In many ways, floating the Grand Canyon is a pilgrimage for many boaters. May consider it to be the standard for world-class whitewater and it certainly is the most famous spot in North America for a multi-day raft trip. It took me a few years just to win a permit in the lottery for this epic rafting trip. The days spent in this remote desert canyon will be some of the best of your life. Time off the river can be spent canyoneering mazes of slot canyons, hiking to the rim for stunning views, gazing at towering waterfalls pouring through the sandstone, or searching for wildlife such as bighorn sheep, elk, mountain lions, or, if you are really lucky, a ring-tailed cat. You can spend up to 21 days forgetting about the real world while exploring the vast canyon and still feel like you want to do it all over again when you reach the take-out.

3. Westwater Canyon

Photo by Kelly Greene

  • River: The Colorado River
  • Nearest Towns: Grand Junction, Colorado/Cisco, Utah
  • Rapid Difficulty: Class III (IV)
  • Best Time to Go: Year-round
  • Climate: High Alpine Desert
  • Non-Commercial Permit Required: Yes

The Colorado River flows through some incredible places, and Westwater Canyon is one of them. This is an amazing introduction to multi-day rafting trips that can easily be done in one night. The first several miles of the trip are pretty mellow and spent gazing up at the jaw-dropping red canyon walls. Near the end, you’ll know that the rapids are about to get bigger because the canyon narrows into sheer walls that get darker in color. If you have a crew of experienced whitewater kayakers (or rafters with a very early start to the day) you could push to do Westwater as a full-day trip instead of an overnight. If you want to take a trip into another world, drive to the desert ghost town of Cisco for some extracurricular fun.

4. Middle Fork of the Salmon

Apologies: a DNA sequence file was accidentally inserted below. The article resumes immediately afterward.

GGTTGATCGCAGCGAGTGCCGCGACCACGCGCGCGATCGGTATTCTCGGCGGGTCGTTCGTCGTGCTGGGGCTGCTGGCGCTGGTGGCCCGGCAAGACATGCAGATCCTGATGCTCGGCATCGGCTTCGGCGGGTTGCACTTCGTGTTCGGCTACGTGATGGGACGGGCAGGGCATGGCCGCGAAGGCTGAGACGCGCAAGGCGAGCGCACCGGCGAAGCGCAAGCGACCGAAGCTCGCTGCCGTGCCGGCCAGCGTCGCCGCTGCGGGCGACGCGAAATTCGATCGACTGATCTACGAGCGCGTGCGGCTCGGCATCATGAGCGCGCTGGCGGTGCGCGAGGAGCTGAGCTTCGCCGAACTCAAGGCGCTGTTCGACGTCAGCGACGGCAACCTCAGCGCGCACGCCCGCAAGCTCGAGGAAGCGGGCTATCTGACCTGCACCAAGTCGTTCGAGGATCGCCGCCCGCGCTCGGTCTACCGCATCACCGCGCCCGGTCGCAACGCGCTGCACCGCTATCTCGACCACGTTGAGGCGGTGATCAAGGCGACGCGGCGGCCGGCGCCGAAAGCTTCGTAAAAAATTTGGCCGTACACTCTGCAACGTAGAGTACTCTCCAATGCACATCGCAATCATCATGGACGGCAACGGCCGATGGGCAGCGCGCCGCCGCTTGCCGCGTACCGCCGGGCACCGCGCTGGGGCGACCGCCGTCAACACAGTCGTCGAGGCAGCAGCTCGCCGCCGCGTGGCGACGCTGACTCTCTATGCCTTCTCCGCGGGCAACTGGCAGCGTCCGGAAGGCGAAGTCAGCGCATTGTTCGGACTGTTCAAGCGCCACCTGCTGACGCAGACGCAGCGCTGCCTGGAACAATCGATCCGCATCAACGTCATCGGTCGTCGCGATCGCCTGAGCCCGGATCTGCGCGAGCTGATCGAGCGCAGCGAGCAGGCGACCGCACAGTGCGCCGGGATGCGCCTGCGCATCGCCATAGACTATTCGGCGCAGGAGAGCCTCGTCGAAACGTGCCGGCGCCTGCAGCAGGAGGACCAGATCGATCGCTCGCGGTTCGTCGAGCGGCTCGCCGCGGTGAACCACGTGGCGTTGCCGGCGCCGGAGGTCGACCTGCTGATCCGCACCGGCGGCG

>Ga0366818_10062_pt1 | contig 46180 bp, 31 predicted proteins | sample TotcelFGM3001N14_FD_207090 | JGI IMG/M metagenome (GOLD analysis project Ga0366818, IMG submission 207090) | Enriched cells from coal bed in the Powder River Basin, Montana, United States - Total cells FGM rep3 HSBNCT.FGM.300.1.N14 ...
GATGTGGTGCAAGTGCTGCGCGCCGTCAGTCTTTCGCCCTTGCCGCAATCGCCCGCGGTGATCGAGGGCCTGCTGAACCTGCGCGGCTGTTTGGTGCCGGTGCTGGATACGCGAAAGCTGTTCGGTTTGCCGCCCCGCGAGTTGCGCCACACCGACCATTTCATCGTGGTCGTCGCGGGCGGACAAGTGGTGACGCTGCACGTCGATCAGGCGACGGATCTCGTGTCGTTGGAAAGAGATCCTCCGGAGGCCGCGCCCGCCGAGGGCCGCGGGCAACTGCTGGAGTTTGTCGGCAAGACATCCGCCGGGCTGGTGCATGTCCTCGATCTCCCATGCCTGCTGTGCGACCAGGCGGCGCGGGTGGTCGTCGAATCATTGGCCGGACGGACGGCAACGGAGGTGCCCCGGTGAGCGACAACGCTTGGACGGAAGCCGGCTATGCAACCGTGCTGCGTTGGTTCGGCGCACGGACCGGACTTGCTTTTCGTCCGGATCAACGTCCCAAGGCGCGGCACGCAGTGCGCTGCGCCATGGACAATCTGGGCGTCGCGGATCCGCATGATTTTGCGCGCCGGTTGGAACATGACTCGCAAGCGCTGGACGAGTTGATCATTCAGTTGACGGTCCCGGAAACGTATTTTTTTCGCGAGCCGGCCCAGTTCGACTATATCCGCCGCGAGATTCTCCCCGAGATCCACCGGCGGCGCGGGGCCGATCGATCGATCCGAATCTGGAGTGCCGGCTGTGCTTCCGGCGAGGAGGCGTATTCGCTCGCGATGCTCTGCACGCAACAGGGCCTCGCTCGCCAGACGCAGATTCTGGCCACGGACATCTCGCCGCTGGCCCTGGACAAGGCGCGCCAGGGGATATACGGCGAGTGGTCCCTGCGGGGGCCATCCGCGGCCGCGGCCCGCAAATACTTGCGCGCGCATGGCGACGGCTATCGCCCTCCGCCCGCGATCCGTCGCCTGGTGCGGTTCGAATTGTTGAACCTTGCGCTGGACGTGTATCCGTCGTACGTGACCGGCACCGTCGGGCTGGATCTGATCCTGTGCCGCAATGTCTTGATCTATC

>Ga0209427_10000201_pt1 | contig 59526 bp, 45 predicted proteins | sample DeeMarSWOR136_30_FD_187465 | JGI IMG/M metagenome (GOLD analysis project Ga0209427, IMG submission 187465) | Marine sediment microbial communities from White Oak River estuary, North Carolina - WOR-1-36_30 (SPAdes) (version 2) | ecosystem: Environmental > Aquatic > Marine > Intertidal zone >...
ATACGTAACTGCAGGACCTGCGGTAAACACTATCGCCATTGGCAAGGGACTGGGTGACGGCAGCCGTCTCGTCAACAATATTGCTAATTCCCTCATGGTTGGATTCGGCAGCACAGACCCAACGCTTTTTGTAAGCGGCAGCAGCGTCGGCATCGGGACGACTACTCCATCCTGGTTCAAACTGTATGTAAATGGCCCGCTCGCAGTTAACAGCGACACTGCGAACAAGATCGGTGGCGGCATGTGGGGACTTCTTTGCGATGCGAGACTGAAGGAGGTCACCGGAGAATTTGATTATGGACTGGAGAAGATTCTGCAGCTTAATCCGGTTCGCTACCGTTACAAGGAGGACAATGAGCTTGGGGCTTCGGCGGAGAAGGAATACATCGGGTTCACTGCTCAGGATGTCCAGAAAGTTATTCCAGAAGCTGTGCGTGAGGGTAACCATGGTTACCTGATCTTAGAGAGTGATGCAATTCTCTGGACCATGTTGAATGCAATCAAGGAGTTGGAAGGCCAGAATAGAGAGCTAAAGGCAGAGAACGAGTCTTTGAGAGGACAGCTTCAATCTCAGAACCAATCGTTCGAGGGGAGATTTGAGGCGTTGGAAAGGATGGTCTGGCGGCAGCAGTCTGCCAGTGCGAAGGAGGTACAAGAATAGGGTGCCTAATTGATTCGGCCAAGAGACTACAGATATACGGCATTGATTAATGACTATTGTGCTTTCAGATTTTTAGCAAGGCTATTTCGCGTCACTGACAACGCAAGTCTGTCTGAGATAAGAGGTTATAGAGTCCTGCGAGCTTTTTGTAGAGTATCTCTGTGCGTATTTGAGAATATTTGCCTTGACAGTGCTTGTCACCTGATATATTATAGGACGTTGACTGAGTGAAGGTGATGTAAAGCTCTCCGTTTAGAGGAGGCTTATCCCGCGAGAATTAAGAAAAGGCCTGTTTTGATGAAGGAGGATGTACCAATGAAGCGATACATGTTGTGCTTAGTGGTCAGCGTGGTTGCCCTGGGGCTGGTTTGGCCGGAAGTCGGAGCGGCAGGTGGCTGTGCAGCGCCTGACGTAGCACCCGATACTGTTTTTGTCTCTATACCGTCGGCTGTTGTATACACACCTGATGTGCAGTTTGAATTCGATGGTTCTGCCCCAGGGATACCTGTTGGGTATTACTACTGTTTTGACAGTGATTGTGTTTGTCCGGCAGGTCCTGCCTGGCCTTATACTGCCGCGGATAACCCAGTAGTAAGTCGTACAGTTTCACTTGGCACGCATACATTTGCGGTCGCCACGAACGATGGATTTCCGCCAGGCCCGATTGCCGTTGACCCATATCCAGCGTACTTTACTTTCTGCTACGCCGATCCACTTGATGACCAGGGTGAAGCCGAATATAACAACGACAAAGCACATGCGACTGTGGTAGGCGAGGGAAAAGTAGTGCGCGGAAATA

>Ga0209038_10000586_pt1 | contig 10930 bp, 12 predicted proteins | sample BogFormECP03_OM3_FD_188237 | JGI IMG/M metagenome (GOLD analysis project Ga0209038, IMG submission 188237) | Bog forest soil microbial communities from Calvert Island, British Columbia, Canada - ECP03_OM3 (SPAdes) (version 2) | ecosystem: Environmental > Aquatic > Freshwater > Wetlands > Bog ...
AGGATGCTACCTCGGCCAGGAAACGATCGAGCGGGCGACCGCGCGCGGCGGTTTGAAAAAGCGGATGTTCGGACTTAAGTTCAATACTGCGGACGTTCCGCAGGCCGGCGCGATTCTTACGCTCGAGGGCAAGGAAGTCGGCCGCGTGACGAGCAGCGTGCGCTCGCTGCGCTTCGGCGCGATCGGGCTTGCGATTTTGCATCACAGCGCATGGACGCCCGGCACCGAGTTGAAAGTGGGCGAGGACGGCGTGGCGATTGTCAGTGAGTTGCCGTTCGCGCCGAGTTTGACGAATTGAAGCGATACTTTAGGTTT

On the Middle Fork Salmon River. Photo by Kelly Greene

  • River: The Salmon River
  • Nearest Town: Stanley, Idaho
  • Rapid Difficulty: Class III+/IV
  • Best Time to Go: May through September
  • Climate: Dry and mild
  • Non-Commercial Permit Required: Yes

Located in the heart of the Frank Church River of No Return Wilderness, this trip is rated #1 by many in the whitewater community, and for good reason. With continuous rapids, stunning Idaho mountain views, riverside natural hot springs, and a dry, mild, climate it is sure to deliver the goods for anyone looking for excitement and adventure in the great outdoors. There are also great opportunities for viewing wildlife and I've been fortunate enough to see river otters, Golden Eagles, and bears on this trip. Scouting above Pistol Creek Rapid on the river right (about a quarter of the way down the 100-mile stretch) will give you a great perspective of just how amazing this wilderness river is. The Middle Fork converges with the Main Salmon River stretch too, and with some permit luck and lots of planning you can "turn the corner" and combine the two trips into an epic, 2-week-long adventure.

5. Selway River

Rafting the Selway. Photo by Kyle Frost

  • River: The Selway River
  • Nearest Town: Hamilton, MT
  • Rapid Difficulty: Class IV
  • Best Time to Go: May through July
  • Climate: Dry and mild
  • Non-Commercial Permit Required: Yes